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Rev. Rul. 55-446

Rev. Rul. 55-446; 1955-2 C.B. 531

Citations: Rev. Rul. 55-446; 1955-2 C.B. 531

Modified by Rev. Rul. 61-127

Rev. Rul. 55-446

Advice has been requested whether bonus payments under an incentive compensation plan which cannot be determined or paid by the employer until after the close of the taxable year will be properly accruable and deductible for income tax purposes under section 23(a) of the Internal Revenue Code of 1939 as business expenses in the year to which they relate, or under section 23(p) of the Code as payments under a deferred compensation plan.

It has been the policy of the taxpayer, a company on the accrual basis of accounting, to compensate its salaried employees by means of regular annual salaries plus a year-end bonus dependent upon the profits earned by the company. Recently, this procedure was formalized by the approval of an incentive compensation plan whereby a formula specifies the amount of profits available for bonus payments. When the net income of the company exceeds the dividend requirements there will be set aside, out of such excess, a percentage of the total net income as a general incentive fund. An employee's participation, generally, will not exceed 16 2/3 percent of his base salary, but in exceptional cases of meritorious performance participation not to exceed 100 percent of base salary will be allowed.

From the balance of the net income, including the provision for the general incentive fund, there is set aside a graduated percentage as an executive incentive fund in an amount not in excess of 100 percent of the aggregate base salaries (in respect of the year for which the incentive payments are made) of the key executives who participate in such fund, but in no event to exceed a net cost to the company of $200,000 x .

A salary and incentive committee meets in early December of each year to decide how much of each fund will be distributed to whom, and in what amounts. Its action is approved by the company's board of directors. Each employee is advised before the end of the year as to the percentage of the total bonus which he will receive. Payment of the bonuses is made early in the following year, after the company's auditors have determined the net income or have certified that the earnings were sufficient to pay the schedule of proposed bonuses, but in any event prior to the due date of the company's Federal income tax return for the year in which the bonuses were earned.

Section 23(a) of the Code provides that in computing net income there shall be allowed as deductions:

All the ordinary and necessary expenses paid or incurred during the taxable year in carrying on any trade or business, including a reasonable allowance for salaries or other compensation for personal services actually rendered * * *.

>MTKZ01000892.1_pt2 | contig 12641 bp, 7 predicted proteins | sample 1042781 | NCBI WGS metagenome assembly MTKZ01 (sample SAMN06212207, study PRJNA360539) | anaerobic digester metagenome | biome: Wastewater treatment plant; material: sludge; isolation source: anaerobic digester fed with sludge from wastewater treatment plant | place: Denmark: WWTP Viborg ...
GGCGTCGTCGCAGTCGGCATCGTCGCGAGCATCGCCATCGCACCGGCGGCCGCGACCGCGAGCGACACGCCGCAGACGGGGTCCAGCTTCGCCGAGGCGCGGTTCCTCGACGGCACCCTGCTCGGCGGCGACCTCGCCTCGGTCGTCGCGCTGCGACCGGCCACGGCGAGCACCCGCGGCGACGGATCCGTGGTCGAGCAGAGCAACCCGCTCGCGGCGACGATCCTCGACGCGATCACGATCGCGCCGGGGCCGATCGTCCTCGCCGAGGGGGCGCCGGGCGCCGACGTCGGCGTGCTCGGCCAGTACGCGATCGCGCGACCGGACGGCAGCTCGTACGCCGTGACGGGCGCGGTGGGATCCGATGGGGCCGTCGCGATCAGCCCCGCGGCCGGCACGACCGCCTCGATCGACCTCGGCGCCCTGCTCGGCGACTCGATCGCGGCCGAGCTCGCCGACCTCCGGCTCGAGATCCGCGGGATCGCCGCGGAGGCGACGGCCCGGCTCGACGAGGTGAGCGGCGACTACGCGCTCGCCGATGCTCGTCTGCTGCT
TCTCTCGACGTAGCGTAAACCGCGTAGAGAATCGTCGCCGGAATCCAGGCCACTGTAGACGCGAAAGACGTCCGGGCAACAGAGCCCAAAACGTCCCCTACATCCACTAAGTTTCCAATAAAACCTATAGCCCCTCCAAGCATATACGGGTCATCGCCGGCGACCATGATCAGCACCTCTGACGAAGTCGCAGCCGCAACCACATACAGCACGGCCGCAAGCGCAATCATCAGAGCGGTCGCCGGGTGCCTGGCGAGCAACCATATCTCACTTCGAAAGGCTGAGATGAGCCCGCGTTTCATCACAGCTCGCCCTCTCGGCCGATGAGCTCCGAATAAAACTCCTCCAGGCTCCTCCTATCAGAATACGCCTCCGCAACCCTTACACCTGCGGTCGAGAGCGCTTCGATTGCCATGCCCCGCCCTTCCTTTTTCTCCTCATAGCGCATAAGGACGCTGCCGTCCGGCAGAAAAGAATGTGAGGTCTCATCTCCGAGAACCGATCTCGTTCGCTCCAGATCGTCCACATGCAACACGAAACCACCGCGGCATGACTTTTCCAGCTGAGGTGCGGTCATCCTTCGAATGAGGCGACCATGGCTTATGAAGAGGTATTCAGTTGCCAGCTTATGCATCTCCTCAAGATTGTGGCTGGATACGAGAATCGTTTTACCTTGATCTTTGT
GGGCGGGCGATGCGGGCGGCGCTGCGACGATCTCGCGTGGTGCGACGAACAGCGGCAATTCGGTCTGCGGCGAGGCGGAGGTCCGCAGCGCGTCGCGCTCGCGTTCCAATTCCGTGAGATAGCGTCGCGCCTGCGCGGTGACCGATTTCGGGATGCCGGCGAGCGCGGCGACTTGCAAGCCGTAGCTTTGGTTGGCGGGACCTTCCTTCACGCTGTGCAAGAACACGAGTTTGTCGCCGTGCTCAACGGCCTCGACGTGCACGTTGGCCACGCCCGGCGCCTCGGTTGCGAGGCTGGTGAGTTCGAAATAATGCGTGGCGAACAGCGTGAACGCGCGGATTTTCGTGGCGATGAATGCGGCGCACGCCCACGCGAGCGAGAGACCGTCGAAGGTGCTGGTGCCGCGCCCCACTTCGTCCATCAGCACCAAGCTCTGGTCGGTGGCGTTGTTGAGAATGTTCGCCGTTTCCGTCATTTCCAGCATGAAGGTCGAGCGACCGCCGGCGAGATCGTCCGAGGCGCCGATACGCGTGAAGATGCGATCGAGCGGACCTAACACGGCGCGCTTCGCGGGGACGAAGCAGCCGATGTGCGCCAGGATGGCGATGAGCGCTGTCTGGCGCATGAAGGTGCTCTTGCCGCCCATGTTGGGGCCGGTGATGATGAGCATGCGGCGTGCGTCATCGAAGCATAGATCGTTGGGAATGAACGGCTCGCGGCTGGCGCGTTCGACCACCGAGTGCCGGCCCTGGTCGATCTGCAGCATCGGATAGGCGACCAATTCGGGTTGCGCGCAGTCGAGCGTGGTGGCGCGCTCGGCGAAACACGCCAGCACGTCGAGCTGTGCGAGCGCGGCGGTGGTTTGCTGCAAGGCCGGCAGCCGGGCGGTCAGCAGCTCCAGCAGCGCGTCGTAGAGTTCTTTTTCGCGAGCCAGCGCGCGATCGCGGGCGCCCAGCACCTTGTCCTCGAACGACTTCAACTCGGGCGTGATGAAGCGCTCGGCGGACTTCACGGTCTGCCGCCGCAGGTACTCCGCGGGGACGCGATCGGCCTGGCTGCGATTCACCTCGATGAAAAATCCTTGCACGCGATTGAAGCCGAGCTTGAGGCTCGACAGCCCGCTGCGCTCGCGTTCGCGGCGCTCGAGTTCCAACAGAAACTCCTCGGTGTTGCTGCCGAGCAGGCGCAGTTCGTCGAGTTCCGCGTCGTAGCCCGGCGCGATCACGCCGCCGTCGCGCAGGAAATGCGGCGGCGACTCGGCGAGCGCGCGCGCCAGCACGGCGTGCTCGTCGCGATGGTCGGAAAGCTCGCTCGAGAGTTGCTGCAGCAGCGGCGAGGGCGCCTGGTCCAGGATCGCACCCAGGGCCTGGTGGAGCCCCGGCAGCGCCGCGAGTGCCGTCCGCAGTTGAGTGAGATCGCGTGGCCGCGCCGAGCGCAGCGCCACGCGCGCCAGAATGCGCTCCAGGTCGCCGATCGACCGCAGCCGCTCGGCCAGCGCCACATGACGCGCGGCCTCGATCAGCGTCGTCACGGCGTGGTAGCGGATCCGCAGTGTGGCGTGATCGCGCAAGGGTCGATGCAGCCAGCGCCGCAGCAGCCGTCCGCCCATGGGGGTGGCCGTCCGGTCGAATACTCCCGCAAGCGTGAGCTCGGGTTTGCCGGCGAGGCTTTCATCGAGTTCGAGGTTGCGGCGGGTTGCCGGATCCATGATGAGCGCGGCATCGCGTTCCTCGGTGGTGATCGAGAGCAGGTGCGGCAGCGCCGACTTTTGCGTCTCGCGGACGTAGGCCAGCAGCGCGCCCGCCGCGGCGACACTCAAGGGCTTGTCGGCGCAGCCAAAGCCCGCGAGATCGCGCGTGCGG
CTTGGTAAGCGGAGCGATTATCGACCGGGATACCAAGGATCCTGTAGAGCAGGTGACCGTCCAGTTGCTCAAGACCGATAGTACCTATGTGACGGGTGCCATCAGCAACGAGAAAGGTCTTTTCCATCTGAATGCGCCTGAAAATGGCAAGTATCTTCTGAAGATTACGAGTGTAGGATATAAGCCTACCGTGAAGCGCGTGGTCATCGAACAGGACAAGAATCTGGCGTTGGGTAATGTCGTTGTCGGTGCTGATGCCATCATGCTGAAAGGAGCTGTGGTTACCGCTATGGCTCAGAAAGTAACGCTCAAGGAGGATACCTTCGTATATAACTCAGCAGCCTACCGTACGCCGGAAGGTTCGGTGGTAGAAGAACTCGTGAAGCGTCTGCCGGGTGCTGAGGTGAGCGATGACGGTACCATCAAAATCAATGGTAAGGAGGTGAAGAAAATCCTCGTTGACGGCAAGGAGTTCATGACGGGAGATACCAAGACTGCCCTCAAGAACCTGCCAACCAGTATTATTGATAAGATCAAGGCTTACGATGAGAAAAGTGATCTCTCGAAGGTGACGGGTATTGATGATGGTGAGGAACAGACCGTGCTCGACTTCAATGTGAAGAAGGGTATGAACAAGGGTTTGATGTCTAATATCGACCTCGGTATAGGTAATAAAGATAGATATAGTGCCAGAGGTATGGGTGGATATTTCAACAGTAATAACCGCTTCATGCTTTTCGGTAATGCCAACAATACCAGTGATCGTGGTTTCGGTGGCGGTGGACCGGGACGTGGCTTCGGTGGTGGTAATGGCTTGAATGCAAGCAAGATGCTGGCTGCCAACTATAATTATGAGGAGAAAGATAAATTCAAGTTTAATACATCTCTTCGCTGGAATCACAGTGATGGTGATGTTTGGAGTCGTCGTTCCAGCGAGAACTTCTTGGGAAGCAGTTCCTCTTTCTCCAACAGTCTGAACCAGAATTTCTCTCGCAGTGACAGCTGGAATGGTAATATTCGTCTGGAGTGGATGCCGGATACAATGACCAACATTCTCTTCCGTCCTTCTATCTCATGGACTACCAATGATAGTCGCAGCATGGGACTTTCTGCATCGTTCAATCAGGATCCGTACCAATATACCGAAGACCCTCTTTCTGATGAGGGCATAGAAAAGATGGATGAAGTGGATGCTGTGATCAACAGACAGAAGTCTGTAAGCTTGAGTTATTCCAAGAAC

Section 23(p) of the Code provides in part as follows:

* * * if compensation is paid or accrued on account of any employee under a plan deferring the receipt of such compensation, such * * * compensation shall not be deductible under subsection (a) but shall be deductible, if deductible under subsection (a) without regard to this subsection, under this subsection * * *


(D) In the taxable year when paid, if the plan is not one included in paragraph (A), (B), or (C), if the employees' rights to or derived from such * * * compensation are nonforfeitable at the time the * * * compensation is paid.

In the instant case, it appears that the payments are current payments for current services rendered and therefore are not deferred compensation within the contemplation of section 23(p) of the Code.

Accordingly, it is held that bonuses payable under an incentive compensation plan, the exact amounts of which cannot be determined and paid by an accrual basis taxpayer until early in the year immediately following the close of the taxable year of accrual, would properly be accruable and deductible for Federal income tax purposes, subject to the test of `reasonableness' under section 23(a) of the Code, for the year to which they relate, provided the total bonuses are definitely determinable through a formula in effect prior to the end of the taxable year and the employer has definitely obligated itself, prior to the close of such taxable year, to make payment thereof by delivering to each employee concerned either a written or oral notice of the percentage of such total to be awarded to him and that payment of such bonuses is made as soon after the close of the taxable year as is administratively feasible.

This ruling is not applicable to payments made to a beneficiary because of the death of an employee

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